Embodiment, emotion, death, asceticism . . . an attempt to describe the legacy of medieval faith


The Book of Kells is one of the most famous ar...

A page from the Book of Kells

The book Medieval Wisdom for Modern Protestants, or as I think of it these days, Getting Medieval: A faithful tour of the Middle Ages with a little help from C S Lewis, is trying to be born, and I’m trying not to get in the way. I’m struggling to express an argument which will set up the medieval centrality of the Incarnation and Creation as that period’s most important legacy to us today.

What follows is just rough-draft wording of a short passage for the book’s introduction. Arguments and details still seem to pull in opposite directions, but I’m convinced of the truth, at least in outline, of what I’m struggling to express here.

Readers, I’d value your thoughts on this brief, rough, passage. Where can I go from here? How can I refine and add power to this argument? What am I missing? Where am I too negative about the modern church? Too positive about the medieval? Does this argument resonate at all with your experience or does it just seem to you to miss the mark? 

CLIP:

Question the modern (evangelical) Protestant idea that God left his church for 1,000+ years (roughly 500s through 1400s). Describe myself as truth-seeker, looking for the sustenance, the nourishing material, that God provided that age and that we have lost sight of.

People concerned with this historical amnesia and discontinuity with our own faith past suggest “break points”: some in the late 19th century (Lewis’s “De Descriptione Temporum” speech), others after the Enlightenment. My own sense: the scientific revolution and its sequels (the Enlightenment) began to sap the material world of its godly/cosmic significance, and that lessening has only continued and intensified up to today. We no longer recognize the spiritual importance of either Incarnation (God enfleshed) or Creation.

What does it mean to propose a godly significance of material realities—the kind of “world-sacramentalism” taught and practiced by Gregory the Great and Francis of Assisi, and almost everyone else from Gregory to the Reformation?

This sense of God at work in the material world and in our own embodied, related experience was (in the West at least) part of the orthodox Christian understanding of the world for the whole period and, in many circles, both before and after this period. This was not pantheism, but rather the sense both of God’s glory reflected in Creation and God’s grace working through ordinary things in Creation.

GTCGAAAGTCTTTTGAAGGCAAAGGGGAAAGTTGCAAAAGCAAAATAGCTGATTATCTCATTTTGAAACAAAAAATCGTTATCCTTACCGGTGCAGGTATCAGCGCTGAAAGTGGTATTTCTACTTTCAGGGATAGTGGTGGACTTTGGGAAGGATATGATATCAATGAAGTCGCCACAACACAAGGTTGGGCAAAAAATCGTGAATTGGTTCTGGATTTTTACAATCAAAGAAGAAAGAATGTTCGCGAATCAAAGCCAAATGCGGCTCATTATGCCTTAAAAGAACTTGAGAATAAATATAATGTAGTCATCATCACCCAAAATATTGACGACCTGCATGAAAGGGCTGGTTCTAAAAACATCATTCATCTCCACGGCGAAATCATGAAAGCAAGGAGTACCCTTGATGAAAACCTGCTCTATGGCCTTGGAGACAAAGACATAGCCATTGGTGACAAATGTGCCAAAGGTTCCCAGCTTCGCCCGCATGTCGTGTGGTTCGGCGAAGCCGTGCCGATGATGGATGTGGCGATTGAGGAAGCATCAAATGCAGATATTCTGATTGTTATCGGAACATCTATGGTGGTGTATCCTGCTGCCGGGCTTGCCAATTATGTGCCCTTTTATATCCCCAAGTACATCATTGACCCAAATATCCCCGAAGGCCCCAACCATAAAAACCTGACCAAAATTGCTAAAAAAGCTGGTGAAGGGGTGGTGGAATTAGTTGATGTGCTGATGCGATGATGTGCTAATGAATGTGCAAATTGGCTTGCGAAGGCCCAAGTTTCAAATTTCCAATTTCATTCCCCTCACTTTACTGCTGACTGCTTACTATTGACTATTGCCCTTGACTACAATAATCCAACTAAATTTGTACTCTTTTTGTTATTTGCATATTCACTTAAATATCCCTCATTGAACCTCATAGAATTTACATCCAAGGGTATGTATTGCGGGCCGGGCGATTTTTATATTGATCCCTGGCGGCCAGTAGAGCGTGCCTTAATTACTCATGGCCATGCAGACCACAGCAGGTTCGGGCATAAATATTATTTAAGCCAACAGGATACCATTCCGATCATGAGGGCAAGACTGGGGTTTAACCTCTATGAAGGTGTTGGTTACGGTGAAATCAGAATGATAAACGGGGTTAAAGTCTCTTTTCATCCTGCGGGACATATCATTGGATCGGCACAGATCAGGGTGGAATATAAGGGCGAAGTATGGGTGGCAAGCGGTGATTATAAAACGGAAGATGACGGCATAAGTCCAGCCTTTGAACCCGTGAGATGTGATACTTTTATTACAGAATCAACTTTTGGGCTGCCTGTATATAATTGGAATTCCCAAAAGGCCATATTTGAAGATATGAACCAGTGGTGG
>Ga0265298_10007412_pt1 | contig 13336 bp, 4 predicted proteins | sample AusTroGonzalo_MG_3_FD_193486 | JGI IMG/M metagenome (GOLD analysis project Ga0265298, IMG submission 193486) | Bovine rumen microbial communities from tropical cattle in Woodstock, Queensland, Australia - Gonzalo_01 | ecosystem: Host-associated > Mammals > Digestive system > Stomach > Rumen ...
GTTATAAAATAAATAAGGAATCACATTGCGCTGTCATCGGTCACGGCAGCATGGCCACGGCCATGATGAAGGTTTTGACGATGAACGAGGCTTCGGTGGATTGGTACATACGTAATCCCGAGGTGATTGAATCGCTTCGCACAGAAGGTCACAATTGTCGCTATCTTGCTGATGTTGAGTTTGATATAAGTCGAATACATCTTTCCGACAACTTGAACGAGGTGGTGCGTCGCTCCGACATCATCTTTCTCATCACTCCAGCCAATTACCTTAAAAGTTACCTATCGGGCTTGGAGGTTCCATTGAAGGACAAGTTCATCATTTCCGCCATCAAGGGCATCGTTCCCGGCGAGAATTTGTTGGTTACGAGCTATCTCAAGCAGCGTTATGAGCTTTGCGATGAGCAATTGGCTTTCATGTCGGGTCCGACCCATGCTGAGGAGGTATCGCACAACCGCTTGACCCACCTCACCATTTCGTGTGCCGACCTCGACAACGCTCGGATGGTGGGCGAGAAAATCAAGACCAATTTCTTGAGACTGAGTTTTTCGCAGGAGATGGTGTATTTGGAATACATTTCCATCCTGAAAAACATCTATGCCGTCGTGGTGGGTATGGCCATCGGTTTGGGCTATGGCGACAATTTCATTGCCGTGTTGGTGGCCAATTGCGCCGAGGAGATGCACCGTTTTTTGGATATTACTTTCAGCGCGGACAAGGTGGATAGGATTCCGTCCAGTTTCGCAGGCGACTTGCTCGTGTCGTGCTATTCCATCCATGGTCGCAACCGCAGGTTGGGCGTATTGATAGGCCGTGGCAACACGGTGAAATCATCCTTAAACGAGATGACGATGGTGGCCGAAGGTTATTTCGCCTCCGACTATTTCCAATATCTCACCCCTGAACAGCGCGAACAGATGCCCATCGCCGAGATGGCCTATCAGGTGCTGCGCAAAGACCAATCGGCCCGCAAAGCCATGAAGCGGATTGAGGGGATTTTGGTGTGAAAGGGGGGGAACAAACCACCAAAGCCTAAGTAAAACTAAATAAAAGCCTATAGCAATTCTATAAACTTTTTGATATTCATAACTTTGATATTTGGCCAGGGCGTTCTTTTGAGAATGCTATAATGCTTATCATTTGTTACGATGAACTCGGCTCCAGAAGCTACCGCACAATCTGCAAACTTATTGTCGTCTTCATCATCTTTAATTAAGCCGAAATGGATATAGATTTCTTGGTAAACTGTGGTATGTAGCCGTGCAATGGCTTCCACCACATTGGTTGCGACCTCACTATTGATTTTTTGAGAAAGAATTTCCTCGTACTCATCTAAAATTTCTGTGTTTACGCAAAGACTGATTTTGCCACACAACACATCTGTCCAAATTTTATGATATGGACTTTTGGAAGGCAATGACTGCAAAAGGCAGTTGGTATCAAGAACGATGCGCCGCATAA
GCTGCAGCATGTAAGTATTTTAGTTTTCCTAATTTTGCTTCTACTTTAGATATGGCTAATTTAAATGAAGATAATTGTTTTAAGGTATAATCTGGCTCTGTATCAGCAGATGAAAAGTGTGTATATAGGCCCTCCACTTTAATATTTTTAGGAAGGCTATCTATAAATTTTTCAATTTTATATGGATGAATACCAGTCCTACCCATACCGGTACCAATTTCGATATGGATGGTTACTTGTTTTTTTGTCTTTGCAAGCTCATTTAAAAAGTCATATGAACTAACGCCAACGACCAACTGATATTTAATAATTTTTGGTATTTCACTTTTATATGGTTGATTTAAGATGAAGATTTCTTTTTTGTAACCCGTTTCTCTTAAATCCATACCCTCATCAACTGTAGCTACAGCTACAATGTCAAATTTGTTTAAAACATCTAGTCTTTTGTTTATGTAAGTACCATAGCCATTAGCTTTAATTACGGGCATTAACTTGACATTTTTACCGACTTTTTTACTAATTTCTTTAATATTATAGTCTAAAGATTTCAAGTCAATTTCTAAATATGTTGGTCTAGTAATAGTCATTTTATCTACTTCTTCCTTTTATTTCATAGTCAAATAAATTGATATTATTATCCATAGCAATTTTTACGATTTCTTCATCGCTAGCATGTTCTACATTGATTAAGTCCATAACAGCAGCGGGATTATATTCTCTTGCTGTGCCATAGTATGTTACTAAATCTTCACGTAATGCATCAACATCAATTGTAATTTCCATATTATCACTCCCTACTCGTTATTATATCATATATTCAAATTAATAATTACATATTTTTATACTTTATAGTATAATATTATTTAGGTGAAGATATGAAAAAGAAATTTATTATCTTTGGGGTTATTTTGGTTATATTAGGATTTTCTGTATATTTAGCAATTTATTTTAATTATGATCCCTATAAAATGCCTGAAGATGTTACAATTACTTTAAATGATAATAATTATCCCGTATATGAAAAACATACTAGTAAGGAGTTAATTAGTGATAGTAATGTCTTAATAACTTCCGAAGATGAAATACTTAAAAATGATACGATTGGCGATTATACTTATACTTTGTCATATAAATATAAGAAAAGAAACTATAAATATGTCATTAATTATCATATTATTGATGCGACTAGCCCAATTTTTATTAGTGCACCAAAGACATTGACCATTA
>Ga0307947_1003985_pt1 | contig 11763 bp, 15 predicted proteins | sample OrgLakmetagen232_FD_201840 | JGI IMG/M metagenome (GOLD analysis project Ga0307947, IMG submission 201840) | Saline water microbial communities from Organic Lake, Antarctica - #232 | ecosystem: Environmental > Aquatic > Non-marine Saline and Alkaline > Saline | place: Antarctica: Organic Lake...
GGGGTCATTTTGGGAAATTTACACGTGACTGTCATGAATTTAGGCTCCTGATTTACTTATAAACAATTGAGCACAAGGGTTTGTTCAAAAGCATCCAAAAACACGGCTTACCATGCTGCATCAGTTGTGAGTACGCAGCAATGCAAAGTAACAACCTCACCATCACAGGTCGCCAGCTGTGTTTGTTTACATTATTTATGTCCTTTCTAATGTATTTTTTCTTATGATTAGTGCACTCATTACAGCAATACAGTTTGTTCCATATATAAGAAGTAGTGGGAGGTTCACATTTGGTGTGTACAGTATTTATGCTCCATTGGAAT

Since science, in the argument of Lewis’s Discarded Image, sapped the material world—indeed the solar system and beyond—of all life and mystery, including the life of God and the mystery of redemption, humankind found it a dull fact worthy of little interest that the supreme God over all the universe came in the flesh of a human being, entering into the world(s) he had made. All the rich resonances of Incarnation and all the glories and intricacies of human life within Creation were left for oddball romantic poets such as Gerard Manley Hopkins, in their fringe, irrelevant musings.

The world, of course, did not stop being charged with the grandeur of God. It did not stop flaming out, like shining from shook foil. But only the poets and the mystics noticed anymore.

In the Middle Ages, on the other hand, [quote Lewis, DI, on the vibrancy and wonder of the medieval cosmos].

Did such mystical understanding of the cosmos reduce God to some sort of magician, meddling in material stuff to gain cheap effects among his human audience? Did it encourage rank “superstition”—which is a modern term for attributing to spiritual origins anything we still don’t understand? That’s certainly the anachronistic approach of moderns faced with the “discarded image” of the Middle Ages, as we see in William Manchester’s atrocious book A World Lit Only By Fire: The Middle Ages is now supposed to have been an era blighted by impenetrable ignorance and intractable, dumb superstition; incapable of seeing the obvious truths that, hundreds of years hence, the simple empirical methods of science would make plain [connect with the myth that medievals believed in a flat earth].

It seems if we are to return to the nourishing truths of the Middle Ages, we will have to shuck off our own impenetrable materialist ignorance and intractable scientific superstition.

What this ignorance has looked like among the pious: a super-spiritualizing of faith. Faith deals with the realms of the spiritual and does not involve the realm of the physical (thank you, for example, Mr. Zwingli). The important thing about Christ is that he was divine, not that he was human.